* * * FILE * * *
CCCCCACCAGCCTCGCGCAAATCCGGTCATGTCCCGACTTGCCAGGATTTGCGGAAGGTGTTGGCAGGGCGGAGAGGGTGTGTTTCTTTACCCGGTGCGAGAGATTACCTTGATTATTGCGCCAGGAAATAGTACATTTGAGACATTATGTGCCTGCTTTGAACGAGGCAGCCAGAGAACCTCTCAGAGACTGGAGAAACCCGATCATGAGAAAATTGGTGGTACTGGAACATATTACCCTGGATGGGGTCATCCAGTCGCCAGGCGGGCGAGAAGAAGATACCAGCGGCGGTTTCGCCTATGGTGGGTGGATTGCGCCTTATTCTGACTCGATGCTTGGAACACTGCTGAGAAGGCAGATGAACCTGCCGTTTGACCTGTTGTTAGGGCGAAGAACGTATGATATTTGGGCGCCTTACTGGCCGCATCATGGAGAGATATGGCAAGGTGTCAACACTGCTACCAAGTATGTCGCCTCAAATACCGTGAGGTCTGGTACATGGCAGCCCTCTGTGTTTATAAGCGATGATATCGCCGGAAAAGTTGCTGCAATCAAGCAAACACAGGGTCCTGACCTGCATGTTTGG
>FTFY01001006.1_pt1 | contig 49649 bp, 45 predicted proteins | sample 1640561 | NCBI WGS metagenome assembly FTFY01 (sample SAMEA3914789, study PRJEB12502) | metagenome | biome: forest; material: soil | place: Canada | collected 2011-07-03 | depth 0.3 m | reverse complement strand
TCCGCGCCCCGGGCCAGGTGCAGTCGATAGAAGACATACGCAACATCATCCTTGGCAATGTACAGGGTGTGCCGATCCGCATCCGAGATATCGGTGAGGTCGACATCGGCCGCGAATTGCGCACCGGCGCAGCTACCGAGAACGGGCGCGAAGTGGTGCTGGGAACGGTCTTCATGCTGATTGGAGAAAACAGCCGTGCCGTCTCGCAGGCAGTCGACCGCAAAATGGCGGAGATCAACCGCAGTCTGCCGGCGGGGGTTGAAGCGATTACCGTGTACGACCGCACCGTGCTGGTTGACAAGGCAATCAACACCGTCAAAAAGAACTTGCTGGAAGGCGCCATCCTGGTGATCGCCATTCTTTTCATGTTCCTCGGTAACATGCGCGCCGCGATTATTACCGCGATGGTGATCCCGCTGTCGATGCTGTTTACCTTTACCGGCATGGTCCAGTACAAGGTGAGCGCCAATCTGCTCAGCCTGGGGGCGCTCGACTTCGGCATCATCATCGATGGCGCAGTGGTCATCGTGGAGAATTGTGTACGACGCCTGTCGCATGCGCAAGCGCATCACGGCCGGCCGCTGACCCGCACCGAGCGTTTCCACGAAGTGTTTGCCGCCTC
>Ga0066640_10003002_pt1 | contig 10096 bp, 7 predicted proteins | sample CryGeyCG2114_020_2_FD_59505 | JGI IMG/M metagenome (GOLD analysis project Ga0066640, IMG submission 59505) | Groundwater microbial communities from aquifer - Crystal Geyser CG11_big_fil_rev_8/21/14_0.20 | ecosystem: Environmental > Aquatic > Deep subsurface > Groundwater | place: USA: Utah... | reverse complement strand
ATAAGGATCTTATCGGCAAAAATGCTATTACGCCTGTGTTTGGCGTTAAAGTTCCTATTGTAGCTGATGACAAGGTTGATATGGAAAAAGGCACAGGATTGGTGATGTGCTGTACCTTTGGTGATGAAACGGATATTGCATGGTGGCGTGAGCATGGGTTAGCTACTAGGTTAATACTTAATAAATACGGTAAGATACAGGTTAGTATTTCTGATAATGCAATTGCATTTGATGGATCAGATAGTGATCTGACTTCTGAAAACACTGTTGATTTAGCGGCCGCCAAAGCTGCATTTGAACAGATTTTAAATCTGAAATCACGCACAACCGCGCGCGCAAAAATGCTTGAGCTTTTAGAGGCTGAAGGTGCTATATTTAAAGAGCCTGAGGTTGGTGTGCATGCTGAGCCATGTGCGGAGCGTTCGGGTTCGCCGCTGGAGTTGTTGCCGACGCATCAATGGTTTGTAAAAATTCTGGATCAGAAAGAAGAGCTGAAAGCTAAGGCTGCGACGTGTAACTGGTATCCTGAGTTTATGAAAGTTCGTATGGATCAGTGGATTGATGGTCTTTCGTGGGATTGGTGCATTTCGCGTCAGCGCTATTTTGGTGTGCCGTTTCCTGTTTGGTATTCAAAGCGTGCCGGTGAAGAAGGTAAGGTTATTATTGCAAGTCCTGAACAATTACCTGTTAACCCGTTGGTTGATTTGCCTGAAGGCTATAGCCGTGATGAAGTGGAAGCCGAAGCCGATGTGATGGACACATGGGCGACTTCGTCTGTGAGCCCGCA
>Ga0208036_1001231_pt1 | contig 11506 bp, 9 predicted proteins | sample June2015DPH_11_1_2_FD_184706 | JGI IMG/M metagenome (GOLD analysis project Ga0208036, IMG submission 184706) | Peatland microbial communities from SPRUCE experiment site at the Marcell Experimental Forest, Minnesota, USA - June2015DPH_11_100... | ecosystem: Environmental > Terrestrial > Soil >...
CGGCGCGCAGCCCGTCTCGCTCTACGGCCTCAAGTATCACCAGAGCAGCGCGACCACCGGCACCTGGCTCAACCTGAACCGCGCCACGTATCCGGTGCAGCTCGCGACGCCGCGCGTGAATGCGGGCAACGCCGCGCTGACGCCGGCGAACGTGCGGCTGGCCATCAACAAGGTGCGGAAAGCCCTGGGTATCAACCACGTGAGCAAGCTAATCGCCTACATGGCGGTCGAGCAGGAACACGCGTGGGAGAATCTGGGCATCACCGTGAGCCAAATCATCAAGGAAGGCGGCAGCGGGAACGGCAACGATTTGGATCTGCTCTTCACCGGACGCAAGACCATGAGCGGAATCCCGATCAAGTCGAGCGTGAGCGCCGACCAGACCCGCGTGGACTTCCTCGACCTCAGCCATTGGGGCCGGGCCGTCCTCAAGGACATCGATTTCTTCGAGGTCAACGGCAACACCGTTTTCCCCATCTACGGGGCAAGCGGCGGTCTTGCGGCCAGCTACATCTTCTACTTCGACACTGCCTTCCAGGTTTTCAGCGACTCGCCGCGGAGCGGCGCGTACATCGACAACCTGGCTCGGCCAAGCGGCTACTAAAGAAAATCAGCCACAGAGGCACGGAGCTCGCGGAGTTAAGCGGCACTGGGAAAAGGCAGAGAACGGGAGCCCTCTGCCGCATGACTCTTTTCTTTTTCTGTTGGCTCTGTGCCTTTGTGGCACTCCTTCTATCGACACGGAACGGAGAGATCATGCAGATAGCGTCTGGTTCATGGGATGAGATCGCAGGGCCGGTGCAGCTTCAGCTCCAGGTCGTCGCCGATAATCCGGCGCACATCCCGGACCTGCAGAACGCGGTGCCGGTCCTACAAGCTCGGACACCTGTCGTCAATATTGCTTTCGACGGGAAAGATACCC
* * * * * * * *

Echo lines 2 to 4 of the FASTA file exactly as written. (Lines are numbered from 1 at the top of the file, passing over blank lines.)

>FTFY01001006.1_pt1 | contig 49649 bp, 45 predicted proteins | sample 1640561 | NCBI WGS metagenome assembly FTFY01 (sample SAMEA3914789, study PRJEB12502) | metagenome | biome: forest; material: soil | place: Canada | collected 2011-07-03 | depth 0.3 m | reverse complement strand
TCCGCGCCCCGGGCCAGGTGCAGTCGATAGAAGACATACGCAACATCATCCTTGGCAATGTACAGGGTGTGCCGATCCGCATCCGAGATATCGGTGAGGTCGACATCGGCCGCGAATTGCGCACCGGCGCAGCTACCGAGAACGGGCGCGAAGTGGTGCTGGGAACGGTCTTCATGCTGATTGGAGAAAACAGCCGTGCCGTCTCGCAGGCAGTCGACCGCAAAATGGCGGAGATCAACCGCAGTCTGCCGGCGGGGGTTGAAGCGATTACCGTGTACGACCGCACCGTGCTGGTTGACAAGGCAATCAACACCGTCAAAAAGAACTTGCTGGAAGGCGCCATCCTGGTGATCGCCATTCTTTTCATGTTCCTCGGTAACATGCGCGCCGCGATTATTACCGCGATGGTGATCCCGCTGTCGATGCTGTTTACCTTTACCGGCATGGTCCAGTACAAGGTGAGCGCCAATCTGCTCAGCCTGGGGGCGCTCGACTTCGGCATCATCATCGATGGCGCAGTGGTCATCGTGGAGAATTGTGTACGACGCCTGTCGCATGCGCAAGCGCATCACGGCCGGCCGCTGACCCGCACCGAGCGTTTCCACGAAGTGTTTGCCGCCTC
>Ga0066640_10003002_pt1 | contig 10096 bp, 7 predicted proteins | sample CryGeyCG2114_020_2_FD_59505 | JGI IMG/M metagenome (GOLD analysis project Ga0066640, IMG submission 59505) | Groundwater microbial communities from aquifer - Crystal Geyser CG11_big_fil_rev_8/21/14_0.20 | ecosystem: Environmental > Aquatic > Deep subsurface > Groundwater | place: USA: Utah... | reverse complement strand